“Will India suffer same fate as PV Sindhu against Carolina Marin in Rio de Janeiro?”
A Spanish travel portal, in an advertorial for tour packages for this weekend’s Davis Cup tie, left the question unanswered. The World Group playoff tie between India and Spain, beginning today, might not actually be the same as the Olympic final. Many, including some in the Indian team, fear it might be a far more one-sided affair instead.
Nearly 200 spots separate the two players who’ll get the tie underway. Ramkumar Ramanathan, ranked 203, couldn’t mask his anxiousness when he was drawn to play world no. 4 Rafael Nadal in the first rubber on Friday. The 21-year-old looked at Nadal and smiled nervously before staring at the floor for a couple of minutes. “Hopefully, the butterflies will go early,” Ramanathan’s teammate Saketh Myneni said of him.
Myneni’s draw, too, is not easy by any means. He will be up against David Ferrer, ranked 124 places above him. “We need to prove we can last. That’s the first question,” the 28-year-old admits. “It depends on how we start our matches. Hopefully, one of us can manage a big upset.”
India have historically punched above their weight in Davis Cup. They have given heavyweights like Serbia and Czech Republic a scare in the last two years but neither of the teams came with the firepower like Spain have.
Spain, who’ve won the Davis Cup five times since turn of the century, have faced the ignominy of competing in the lower rungs of the tournament for the last two years. This, they can sense, is their opportunity to return to the elite group and are in no mood throw it away like they did against Russia a year ago.
For umpteenth time this week, Nadal reiterated how ‘tough’ it is for Spain to be outside the World Group. “We belong there and this is our chance,” he said again on Thursday.
A win here would somewhat heal the pain Nadal has endured in what has been one of the most difficult years on tour for him. The fourth round defeat at the US Open meant 2016 was the first year since 2004 that Nadal has not made the quarterfinal of a Grand Slam.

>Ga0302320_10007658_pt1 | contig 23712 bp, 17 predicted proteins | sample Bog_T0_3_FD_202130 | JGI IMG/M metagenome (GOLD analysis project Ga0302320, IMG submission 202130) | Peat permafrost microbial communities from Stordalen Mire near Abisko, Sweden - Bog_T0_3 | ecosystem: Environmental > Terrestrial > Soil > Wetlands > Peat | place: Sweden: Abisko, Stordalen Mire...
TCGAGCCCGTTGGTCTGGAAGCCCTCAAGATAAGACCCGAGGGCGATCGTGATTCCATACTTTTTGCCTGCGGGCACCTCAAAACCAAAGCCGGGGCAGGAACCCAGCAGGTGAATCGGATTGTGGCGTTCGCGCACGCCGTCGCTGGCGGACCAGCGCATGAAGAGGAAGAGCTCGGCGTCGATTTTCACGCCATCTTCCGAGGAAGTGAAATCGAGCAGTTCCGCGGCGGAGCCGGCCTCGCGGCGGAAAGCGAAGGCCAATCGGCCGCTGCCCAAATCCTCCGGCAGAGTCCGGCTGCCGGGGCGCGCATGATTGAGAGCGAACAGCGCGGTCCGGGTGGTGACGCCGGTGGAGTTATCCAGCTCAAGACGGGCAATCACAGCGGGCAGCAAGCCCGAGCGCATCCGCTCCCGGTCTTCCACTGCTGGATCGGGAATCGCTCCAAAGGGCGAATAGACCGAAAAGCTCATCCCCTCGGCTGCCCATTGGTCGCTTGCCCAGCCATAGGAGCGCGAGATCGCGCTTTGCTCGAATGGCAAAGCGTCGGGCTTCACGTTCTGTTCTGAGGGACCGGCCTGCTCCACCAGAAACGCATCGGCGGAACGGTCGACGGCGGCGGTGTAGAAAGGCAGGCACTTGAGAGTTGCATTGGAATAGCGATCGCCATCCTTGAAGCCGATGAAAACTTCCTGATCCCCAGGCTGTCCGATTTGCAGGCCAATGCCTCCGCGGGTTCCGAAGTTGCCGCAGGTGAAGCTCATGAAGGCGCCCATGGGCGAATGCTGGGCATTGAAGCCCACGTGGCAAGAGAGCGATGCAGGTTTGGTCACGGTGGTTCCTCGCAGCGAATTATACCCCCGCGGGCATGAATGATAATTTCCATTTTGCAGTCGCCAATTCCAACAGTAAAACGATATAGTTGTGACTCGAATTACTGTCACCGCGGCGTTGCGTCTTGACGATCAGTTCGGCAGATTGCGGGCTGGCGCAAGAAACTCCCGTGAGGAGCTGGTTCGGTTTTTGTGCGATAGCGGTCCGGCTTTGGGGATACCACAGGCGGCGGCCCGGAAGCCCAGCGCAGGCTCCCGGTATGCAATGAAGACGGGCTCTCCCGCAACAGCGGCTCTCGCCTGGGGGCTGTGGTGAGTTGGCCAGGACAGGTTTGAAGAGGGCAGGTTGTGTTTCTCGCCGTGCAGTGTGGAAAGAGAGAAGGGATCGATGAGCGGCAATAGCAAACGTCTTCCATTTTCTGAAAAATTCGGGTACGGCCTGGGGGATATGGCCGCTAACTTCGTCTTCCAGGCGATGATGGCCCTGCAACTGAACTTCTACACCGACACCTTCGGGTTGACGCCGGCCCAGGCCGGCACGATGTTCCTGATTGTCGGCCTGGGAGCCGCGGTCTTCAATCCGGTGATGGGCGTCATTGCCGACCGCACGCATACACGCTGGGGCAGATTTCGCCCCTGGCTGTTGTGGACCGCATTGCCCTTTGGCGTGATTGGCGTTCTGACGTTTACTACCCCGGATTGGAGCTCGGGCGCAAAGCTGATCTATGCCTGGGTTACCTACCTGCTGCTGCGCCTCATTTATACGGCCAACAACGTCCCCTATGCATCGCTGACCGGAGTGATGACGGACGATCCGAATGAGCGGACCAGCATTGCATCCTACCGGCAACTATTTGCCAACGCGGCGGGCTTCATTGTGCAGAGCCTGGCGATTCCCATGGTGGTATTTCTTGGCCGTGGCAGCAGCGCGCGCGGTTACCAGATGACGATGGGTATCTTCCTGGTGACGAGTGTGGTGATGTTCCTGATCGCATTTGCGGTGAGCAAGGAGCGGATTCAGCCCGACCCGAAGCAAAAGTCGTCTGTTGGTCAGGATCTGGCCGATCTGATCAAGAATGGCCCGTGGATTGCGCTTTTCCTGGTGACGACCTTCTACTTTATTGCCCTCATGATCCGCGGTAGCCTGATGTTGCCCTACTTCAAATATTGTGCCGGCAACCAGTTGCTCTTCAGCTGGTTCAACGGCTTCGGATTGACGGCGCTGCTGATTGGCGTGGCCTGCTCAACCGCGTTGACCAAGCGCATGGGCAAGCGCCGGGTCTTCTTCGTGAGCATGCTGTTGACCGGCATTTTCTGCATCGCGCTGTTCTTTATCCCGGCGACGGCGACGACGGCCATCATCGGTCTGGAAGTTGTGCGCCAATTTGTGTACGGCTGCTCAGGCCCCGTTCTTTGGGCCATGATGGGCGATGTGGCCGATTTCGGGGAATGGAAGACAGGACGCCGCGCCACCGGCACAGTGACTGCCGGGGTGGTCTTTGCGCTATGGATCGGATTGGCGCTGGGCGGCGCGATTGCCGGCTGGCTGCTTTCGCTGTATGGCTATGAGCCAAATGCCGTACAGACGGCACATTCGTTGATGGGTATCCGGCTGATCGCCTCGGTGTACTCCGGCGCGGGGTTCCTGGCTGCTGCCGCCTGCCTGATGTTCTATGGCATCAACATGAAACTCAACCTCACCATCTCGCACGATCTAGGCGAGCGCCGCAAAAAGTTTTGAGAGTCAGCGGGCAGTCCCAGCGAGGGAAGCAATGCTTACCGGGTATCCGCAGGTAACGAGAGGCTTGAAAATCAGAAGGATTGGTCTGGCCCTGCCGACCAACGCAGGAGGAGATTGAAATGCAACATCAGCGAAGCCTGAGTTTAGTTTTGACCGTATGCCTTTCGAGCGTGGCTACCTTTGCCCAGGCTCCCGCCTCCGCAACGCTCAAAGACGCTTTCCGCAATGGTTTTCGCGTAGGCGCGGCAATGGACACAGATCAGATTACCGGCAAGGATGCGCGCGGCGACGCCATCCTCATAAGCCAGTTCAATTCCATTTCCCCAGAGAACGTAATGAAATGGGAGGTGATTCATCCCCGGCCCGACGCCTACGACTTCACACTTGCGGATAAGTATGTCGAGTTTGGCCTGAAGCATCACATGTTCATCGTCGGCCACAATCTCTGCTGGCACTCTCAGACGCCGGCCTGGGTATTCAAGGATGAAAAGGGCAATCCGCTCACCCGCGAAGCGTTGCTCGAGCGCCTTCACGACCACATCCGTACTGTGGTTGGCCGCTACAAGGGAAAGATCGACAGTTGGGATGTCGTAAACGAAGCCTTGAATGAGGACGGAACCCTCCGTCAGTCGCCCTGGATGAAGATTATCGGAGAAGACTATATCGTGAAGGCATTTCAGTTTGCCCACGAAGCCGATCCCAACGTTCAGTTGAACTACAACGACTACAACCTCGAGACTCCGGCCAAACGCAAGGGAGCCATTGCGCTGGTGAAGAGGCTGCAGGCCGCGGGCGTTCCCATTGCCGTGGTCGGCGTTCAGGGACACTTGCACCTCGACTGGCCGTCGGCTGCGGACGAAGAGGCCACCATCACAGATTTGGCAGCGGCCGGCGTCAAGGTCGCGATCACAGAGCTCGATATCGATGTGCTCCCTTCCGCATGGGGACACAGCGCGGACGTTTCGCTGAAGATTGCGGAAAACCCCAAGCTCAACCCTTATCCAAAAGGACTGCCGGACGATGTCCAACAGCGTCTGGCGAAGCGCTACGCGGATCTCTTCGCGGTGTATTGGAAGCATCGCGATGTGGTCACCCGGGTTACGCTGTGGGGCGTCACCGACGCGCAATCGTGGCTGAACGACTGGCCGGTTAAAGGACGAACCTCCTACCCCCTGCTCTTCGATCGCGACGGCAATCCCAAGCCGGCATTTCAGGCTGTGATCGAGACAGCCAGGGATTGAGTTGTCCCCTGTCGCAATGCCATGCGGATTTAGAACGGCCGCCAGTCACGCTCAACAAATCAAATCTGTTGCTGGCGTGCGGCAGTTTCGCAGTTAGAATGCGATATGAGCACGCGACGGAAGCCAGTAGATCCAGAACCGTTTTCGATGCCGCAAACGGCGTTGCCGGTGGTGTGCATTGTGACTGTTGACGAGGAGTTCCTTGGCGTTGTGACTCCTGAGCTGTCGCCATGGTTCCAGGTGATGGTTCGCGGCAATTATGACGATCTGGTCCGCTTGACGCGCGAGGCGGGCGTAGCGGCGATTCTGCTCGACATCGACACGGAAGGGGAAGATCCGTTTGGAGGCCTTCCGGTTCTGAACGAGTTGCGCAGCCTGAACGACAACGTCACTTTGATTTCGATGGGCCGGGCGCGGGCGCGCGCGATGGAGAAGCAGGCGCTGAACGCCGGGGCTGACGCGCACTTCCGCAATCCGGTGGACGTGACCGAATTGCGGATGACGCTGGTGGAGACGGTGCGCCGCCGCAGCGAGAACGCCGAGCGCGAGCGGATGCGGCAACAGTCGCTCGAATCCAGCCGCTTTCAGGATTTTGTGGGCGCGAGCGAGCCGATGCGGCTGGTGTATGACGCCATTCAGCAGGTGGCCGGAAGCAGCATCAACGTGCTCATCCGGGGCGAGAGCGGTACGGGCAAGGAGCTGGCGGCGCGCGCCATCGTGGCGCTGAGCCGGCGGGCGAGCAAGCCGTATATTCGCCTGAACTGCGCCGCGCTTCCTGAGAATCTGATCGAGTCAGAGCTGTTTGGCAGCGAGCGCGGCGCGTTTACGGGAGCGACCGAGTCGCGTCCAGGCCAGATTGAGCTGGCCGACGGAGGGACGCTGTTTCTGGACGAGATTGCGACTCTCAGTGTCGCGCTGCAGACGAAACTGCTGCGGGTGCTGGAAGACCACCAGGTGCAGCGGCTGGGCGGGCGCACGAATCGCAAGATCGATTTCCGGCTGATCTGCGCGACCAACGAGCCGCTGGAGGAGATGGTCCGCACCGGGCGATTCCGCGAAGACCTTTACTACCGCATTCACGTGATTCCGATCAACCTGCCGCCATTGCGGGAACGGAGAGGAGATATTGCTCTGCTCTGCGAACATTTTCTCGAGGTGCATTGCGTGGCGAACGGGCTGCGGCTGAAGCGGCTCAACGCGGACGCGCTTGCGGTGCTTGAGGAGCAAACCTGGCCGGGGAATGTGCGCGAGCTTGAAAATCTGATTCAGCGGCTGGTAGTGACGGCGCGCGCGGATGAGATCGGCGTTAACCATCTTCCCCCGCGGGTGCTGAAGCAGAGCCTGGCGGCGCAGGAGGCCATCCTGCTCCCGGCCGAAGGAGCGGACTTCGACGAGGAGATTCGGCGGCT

Incidentally, it was in 2004 that he won his first Davis Cup title, playing a pivotal role in Spain’s win over the USA. He added three more to his tally in 2008, 2009 and 2011, with Ferrer along side him on all three occasions.
Despite the yawning gap between the two teams, Nadal said the conditions can swing the tie in India’s favour.
“May be we have better names and on ranking we’re higher but India team knows the conditions well so the home advantage will be with them, so it will be a tough one,” he said.
The humidity has been the talking point whole week. While the Spaniards have expressed concerns over it, India are hoping their two singles players will be able to take advantage of it. They could not manage to do that against the Czech last year (when the matches were played during the day time) and struggled against South Korea in Chandigarh in July.
But Myneni says conditions won’t be the deciding factor. “In the end, we will have to play some really, really good tennis to stand a chance,” he says.
India’s non-playing captain Anand Amritraj said the two Indians will have to be smart and mix things up, not getting too predictable. “Nadal and Ferrer are two of the best defensive guys on Tour. We are playing the legends. You don’t want to overdo anything,” Myneni, who lost a close first round match against Jiri Vesely at the US Open last week, said. “It’s important for us not to get over-awed by the reputation of the opponents as well. First set will be crucial for both of us.”
Ramanathan said it’ll be important to play ‘aggressive’ tennis. It’s an aspect that helped Sindhu win the silver. But India will do well if they manage to put up a fight half as much as Sindhu did against Marin.